Political Science Genocide1

Published on November 1st, 2012

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Why Ordinary People Participate in Genocide

By Tor G. Jakobsen

The presence of inhumanity throughout history and even today is incontrovertible. Often, the perpetrators are ordinary people who change their behavior and become evil mass murderers.

The last century has been nicknamed the “age of genocide”. It started with the killing of 80 percent of the Heroro population in Namibia in 1905–07, followed by the Armenian holocaust and the Greek genocide where the Ottoman government was the culprit, the extermination of Jews by the Nazis, the persecutions of Germans by the hands of the Communist regimes of Eastern Europe, the Rwandan genocide, up to the more recent South African farm attacks.

Armenian genocide memorial in Yerevan

These atrocities are carried out by ordinary people. One day they will carry out gruesome acts of pillage and plunder, and the next day be ever so nice to their family, pets, and neighbors.

 

The Nature of Groups

One way to explain such evil is to focus on the groups that make it possible. According to James E. Waller Jr. who is chair of Holocaust and Genocide Studies at Keene State College groups can “develop characteristics that create a potential for extraordinary evil.” The reason for this is that groups moral constraints are less pronounced and groups become more competitive toward other groups. As illustrated by World War 2, different sections of the Nazi system “competed” with each other in being effective, something which produced a highly efficient system of evil.

Waller also brings in the aspect of extreme ideological influence. However, research show that there is little evidence that for example German anti-Semitism was of a genocidal nature, and the same is found with regard to atrocities in Balkans in the 1990s.

 

Cost-Benefit

Professor Gerald Schneider at the University of Konstanz states that one needs to take into account cost-benefit calculations performed by the perpetrators of mass killings. Most terrifying acts are actually based on conscious decisions, at least by the organizers of the killings. One is often blinded by the reciprocal nature that mass killings and plunder has in many conflicts, and are thus mistakenly interpreted as revenge.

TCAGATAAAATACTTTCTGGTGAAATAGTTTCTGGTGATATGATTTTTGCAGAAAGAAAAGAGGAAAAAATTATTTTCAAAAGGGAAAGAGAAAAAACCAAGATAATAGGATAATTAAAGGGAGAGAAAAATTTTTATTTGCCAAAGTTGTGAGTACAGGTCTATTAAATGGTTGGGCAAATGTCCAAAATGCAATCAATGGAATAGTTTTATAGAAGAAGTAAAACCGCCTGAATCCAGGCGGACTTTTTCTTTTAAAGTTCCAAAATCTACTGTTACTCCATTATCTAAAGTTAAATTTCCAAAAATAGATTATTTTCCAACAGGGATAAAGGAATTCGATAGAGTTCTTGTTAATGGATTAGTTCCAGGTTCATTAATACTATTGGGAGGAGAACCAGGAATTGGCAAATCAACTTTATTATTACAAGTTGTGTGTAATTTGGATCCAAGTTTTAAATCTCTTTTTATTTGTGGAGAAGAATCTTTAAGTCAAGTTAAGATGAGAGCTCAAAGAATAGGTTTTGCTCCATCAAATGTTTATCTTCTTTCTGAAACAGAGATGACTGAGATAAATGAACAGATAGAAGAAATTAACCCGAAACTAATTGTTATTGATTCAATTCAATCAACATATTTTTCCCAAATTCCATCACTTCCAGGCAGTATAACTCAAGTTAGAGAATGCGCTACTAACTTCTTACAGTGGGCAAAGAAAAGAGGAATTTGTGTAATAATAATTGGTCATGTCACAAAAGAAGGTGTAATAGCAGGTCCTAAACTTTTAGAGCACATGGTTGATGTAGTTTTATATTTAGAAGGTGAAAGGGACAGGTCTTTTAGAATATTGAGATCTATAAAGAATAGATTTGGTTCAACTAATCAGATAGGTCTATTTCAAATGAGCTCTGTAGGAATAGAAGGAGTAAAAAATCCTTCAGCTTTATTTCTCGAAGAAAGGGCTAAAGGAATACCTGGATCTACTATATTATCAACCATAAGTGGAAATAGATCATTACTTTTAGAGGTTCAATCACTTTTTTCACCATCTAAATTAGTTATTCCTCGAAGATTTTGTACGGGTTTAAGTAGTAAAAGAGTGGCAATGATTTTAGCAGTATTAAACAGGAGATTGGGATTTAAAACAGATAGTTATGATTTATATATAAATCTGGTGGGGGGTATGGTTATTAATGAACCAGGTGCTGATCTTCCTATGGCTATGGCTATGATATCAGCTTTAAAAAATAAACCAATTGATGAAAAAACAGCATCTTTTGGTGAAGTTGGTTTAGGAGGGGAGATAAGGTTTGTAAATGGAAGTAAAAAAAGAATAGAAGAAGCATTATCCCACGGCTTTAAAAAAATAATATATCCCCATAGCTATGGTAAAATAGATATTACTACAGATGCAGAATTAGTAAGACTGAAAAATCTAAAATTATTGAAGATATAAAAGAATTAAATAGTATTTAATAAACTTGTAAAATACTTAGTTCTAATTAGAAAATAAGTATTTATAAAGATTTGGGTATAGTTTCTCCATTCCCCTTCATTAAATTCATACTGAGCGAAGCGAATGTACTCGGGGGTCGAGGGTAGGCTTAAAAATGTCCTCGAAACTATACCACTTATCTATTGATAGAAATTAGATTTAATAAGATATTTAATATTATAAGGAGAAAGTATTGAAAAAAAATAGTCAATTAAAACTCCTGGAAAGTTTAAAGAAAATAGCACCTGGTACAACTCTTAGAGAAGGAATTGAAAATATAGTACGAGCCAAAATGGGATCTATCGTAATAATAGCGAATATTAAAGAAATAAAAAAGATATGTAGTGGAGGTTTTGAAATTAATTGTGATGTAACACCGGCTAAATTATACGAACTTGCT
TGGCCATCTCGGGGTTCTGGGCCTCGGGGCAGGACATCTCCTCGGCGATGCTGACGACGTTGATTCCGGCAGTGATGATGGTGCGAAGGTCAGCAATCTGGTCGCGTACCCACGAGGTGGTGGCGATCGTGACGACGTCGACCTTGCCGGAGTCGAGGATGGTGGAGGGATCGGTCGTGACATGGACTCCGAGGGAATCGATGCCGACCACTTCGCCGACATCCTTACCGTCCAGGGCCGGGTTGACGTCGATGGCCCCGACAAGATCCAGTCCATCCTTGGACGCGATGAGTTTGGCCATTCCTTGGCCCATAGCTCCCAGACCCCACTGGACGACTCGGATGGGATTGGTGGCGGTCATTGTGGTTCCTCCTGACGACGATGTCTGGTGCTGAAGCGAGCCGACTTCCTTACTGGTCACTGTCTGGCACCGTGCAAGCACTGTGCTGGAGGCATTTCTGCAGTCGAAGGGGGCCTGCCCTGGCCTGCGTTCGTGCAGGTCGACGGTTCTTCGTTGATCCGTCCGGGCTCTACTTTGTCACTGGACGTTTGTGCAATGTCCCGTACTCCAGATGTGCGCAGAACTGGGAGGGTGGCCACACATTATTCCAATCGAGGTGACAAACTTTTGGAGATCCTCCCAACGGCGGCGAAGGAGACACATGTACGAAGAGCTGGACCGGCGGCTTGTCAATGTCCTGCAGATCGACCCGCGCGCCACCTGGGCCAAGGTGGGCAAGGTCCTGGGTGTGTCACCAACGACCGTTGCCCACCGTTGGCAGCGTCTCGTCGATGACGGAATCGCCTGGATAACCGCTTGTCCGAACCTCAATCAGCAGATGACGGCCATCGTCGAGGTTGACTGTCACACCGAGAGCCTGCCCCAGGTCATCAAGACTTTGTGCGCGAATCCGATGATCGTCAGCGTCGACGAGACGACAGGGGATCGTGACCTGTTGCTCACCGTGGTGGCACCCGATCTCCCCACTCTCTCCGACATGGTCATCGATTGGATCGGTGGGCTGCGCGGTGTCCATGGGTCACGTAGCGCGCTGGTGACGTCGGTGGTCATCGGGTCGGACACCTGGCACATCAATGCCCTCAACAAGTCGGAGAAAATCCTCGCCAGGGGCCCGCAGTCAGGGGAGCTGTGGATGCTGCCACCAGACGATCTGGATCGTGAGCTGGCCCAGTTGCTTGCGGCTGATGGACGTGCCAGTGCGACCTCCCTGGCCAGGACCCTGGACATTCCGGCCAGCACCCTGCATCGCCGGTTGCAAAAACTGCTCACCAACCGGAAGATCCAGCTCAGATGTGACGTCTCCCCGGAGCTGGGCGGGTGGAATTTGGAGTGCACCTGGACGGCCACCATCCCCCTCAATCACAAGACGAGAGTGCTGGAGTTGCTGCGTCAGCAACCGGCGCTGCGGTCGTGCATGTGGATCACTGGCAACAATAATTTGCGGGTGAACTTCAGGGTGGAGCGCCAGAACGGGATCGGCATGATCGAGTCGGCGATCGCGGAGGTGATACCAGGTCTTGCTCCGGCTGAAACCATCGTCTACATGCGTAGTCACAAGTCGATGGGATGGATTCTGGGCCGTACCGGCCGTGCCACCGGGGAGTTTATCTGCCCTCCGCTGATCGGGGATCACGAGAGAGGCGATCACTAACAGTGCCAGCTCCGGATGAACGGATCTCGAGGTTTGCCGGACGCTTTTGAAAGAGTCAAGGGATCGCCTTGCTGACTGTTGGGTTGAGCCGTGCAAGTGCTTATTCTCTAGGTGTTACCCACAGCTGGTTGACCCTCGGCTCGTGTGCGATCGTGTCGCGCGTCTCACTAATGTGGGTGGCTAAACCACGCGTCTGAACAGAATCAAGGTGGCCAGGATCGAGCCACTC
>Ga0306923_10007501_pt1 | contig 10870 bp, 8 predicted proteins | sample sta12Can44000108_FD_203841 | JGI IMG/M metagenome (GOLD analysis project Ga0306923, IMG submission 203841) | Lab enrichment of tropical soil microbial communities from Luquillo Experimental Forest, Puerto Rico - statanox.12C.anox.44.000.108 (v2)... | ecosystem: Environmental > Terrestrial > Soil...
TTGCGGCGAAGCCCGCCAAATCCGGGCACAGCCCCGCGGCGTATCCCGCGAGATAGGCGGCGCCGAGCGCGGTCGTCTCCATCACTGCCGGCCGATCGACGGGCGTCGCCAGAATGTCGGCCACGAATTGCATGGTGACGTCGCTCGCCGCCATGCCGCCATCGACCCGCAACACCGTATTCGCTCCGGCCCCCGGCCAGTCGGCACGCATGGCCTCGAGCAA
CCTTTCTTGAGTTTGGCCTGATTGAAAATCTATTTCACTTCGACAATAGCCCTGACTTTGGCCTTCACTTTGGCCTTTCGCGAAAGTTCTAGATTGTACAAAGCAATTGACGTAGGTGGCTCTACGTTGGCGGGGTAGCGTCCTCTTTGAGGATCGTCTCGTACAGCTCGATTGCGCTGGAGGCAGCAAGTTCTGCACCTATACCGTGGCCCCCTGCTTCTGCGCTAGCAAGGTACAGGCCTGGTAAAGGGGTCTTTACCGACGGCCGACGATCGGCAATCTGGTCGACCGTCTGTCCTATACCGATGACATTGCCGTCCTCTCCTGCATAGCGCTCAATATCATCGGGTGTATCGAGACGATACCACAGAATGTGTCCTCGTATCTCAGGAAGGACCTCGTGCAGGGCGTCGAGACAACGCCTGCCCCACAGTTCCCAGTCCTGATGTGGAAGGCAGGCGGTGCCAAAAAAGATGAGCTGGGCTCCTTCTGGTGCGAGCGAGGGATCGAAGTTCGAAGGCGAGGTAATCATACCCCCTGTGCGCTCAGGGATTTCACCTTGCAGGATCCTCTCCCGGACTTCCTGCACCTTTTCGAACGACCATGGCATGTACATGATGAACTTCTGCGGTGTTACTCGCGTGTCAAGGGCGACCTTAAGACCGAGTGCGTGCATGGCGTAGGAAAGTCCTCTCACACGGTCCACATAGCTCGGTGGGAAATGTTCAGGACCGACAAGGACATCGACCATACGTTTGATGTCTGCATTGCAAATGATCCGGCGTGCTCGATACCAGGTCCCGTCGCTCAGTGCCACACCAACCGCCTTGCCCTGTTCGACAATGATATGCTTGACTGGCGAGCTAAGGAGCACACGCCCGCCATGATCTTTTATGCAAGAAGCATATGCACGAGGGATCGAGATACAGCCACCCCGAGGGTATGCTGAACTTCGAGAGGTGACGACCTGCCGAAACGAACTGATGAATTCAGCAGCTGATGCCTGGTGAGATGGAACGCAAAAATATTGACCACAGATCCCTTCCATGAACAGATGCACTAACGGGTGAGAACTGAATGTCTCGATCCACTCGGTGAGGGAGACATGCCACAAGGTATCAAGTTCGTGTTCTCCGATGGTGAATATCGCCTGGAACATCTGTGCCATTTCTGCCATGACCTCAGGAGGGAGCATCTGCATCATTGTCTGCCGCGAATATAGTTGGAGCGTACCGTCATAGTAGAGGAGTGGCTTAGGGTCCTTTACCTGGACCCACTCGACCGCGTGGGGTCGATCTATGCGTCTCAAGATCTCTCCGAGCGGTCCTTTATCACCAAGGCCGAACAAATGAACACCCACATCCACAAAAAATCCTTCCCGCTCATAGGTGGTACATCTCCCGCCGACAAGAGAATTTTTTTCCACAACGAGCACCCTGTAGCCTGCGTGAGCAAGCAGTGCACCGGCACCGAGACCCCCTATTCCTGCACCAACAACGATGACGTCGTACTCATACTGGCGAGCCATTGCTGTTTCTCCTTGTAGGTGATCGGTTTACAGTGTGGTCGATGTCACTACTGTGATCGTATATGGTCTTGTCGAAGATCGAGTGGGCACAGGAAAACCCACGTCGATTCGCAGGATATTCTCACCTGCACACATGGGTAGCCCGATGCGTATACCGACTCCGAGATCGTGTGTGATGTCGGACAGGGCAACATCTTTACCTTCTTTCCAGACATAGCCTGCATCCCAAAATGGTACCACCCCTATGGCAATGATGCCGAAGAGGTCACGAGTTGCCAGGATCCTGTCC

Schneider points out that most authors in the social sciences maintain that such acts are based on clear choices. Genocide is in other words used by governments as a means to deter revolt.

 

Several Factors Play a Part

In the end, there is no “one right answer” to why ordinary people participate in such action. Waller points out that there is a built in xenophobia and desire for social dominance in many people, and these characteristics can be strengthened by a culture promoting violence. If the victims have suffered a social death in advance, like the Jews in Nazi Germany or the Germans in post-war Europe, and the killings are organized in a system, the outcome may very well be genocide.

 

Further reading:

Schneider, Gerald, Lilli Banholzer, & Roos Haer (2011) “Cain’s Choice: Causes of One Sided Violence against Civilians” in Tor G. Jakobsen (ed.) War: An Introduction to Theories and Research on Collective Violence. New York: Nova: 57–82.

Waller, James (2006) “Becoming Evil: How Ordinary People Commit Genocide and Mass Killings” in Mari Fitzduff & Chris E. Stout (eds.) The Psychology of Resolving Global Conflicts: From War to Peace.

Waller, James (2007) Becoming Evil: How Ordinary People Commit Genocide and Mass Killing. Oxford: Oxford University Press.

 

 

 

 

 

 

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